Saturday, February 4, 2017

Eliot the Prophet

In my research of Eliot's allusions to the Bible, I found it very interesting that some critics find Eliot uses The Waste Land as his own sort of prophesy. Eliot alludes to "The Call of Ezekiel" in which God refers to Ezekiel as "Son of Man" and asks him to go to Israel and to speak the words of God, and to not rebel. In the poem, Eliot or the speaker is assuming a God-like status, and regards the reader as an unknowing, and rebellious people. During modernist times, people looked to rebel against establishment values and beliefs, and explore new ways of thinking. Eliot could be sending a message here to saying that though technology is improving and humans are searching for knowledge, that humans know hardly anything at all, and only God can reveal the whole truth. The poem is considered as having a prophetic tone, and seems to be Eliot's way of guiding humanity out of the desolate "wasteland" that they are in.


Joseph Martin said...

I also did research on one of Eliot's allusions to the Bible. I found that the "Walk to Emmaus" reference further cements the argument that Dylan proposes. In this passage from the Gospel of Luke, Jesus appears to two disciples, but they are unable to recognize him until he reveals himself, and then disappears. This allusion proves that Eliot believes the state of disrepair of the times is not an absence of God, but that man does not recognize his presence. It is not clear if this is meant as a religious statement, or a metaphor and example for a specific situation. We can certainly see Eliot's prophetic tone in this example, because the figure of Jesus is associated with the tarot card of the Hanged Man, which is a direct link to fortune telling and prophecy.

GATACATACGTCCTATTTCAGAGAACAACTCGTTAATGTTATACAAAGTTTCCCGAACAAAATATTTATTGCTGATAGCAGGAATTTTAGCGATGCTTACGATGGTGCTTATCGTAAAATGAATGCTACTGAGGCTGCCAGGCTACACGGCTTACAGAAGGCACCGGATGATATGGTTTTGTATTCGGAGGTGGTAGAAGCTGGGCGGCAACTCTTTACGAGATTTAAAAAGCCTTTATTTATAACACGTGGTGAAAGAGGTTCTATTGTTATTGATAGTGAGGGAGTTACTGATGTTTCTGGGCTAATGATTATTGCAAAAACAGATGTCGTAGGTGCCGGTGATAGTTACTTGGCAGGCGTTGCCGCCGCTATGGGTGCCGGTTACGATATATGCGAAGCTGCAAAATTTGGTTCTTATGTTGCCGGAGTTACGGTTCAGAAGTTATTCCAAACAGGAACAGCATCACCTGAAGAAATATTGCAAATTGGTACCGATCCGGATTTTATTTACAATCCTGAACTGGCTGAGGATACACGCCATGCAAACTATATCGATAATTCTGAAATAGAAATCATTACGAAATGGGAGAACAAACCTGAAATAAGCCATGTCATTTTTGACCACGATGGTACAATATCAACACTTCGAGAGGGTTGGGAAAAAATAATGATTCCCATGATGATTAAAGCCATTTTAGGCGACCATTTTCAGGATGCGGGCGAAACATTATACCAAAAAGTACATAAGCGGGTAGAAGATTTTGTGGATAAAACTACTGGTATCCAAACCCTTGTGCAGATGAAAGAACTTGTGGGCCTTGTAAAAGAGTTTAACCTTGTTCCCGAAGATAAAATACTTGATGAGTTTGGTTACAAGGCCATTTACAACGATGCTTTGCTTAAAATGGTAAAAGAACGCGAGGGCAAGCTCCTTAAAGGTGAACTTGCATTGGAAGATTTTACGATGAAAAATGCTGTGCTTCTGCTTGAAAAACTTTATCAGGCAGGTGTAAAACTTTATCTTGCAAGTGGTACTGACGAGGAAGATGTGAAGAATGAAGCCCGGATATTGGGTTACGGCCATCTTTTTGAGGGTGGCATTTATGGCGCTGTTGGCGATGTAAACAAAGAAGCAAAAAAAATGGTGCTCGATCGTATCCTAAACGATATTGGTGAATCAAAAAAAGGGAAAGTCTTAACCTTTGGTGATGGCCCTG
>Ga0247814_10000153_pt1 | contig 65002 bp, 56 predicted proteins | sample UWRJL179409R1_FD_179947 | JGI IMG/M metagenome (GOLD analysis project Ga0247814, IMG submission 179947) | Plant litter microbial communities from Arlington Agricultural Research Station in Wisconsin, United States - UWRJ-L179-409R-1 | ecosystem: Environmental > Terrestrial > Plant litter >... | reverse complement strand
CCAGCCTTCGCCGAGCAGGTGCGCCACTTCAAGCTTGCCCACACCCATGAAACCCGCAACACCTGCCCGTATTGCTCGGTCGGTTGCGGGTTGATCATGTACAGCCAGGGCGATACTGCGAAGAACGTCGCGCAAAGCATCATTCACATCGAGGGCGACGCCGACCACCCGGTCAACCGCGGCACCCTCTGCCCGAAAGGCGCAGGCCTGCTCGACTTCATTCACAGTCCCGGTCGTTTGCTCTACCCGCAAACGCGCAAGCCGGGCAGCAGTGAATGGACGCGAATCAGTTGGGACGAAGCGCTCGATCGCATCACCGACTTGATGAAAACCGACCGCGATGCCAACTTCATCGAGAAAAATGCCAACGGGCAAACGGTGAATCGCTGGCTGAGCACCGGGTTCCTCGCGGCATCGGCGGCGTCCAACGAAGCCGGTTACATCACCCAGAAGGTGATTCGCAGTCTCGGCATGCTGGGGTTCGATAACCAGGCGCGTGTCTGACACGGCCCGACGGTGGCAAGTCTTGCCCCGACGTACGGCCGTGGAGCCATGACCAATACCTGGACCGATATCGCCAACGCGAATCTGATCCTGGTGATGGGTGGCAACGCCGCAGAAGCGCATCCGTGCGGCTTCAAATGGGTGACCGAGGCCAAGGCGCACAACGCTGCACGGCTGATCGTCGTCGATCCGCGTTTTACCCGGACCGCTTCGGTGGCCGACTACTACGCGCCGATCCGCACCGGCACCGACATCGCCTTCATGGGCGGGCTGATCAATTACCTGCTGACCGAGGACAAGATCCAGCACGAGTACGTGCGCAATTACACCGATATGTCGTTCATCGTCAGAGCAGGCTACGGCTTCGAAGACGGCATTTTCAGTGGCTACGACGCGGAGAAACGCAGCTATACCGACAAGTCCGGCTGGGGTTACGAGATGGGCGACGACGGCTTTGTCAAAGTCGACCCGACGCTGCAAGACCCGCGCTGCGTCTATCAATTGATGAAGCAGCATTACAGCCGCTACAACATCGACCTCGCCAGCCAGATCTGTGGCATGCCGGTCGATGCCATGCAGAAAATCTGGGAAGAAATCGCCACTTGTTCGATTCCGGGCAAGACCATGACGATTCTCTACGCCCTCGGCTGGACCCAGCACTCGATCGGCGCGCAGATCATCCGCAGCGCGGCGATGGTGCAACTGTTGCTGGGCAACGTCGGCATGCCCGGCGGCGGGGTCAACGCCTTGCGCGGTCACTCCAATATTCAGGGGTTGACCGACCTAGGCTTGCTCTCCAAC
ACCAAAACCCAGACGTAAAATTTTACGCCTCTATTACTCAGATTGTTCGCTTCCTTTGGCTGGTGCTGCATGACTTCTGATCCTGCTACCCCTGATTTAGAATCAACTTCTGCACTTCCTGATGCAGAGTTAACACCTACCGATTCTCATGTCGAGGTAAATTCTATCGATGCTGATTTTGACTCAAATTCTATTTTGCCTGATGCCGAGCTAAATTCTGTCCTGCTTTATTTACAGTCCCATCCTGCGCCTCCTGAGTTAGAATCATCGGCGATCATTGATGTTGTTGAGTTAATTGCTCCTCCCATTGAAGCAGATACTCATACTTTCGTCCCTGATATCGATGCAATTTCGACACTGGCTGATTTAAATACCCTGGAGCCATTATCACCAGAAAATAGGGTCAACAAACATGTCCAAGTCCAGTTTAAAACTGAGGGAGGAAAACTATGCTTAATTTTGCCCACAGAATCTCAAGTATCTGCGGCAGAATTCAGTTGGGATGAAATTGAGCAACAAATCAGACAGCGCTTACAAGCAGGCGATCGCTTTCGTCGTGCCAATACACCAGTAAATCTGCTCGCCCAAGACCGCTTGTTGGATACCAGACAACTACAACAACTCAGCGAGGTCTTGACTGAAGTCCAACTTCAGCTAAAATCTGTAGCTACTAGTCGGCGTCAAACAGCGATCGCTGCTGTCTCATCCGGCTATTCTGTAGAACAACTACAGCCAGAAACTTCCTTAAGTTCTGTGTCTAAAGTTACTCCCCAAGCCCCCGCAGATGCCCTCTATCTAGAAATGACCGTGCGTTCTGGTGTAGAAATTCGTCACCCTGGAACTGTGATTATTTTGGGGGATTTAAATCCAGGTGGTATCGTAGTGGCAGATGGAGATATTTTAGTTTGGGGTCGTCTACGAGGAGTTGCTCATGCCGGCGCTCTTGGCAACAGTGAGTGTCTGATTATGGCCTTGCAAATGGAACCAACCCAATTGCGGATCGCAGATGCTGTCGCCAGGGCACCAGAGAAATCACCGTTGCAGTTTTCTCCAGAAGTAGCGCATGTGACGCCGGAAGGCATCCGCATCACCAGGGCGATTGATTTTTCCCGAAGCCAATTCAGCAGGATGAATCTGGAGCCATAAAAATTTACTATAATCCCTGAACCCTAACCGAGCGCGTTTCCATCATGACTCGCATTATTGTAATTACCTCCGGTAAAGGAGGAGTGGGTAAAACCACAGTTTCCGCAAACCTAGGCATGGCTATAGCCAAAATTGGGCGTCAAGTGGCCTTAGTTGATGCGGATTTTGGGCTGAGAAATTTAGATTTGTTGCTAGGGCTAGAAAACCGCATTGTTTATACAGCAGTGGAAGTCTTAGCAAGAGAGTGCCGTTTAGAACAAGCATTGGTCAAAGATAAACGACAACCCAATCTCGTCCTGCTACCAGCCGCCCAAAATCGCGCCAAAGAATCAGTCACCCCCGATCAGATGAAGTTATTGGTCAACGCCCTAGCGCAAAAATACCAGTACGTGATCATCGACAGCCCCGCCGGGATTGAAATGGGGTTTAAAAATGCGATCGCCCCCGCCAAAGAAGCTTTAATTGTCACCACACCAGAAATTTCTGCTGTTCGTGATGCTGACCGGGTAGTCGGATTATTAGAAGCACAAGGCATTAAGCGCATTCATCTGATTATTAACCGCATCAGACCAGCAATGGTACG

Savannah Watermeier said...

Although Eliot alludes to the Bible, he also alludes to Hell. Dante's Inferno Robbie exact. He does this to convey the terror of the war and people's disillusionment. In that way, he is a Messanger and not a Prophet.

Brooke Williamson said...

Another allusion in The Wasteland is that of Tristan and Isolde. Their story is very similar to that of Romeo and Juliet. It's the tale of two lovers who have a forbidden love. When Isolde goes through with marrying King Mark, Tristan is devastated. However, the two can not stay apart for long and continue their rendezvous until, according to some accounts, King Mark and his knights try to trap the lovers. In the end, Tristan flees Cornwall alone and upset. The idea of love and sacrifice is a reoccurring theme of literature past and present. Through this example that Eliot alludes to, we can see how significant this concept is.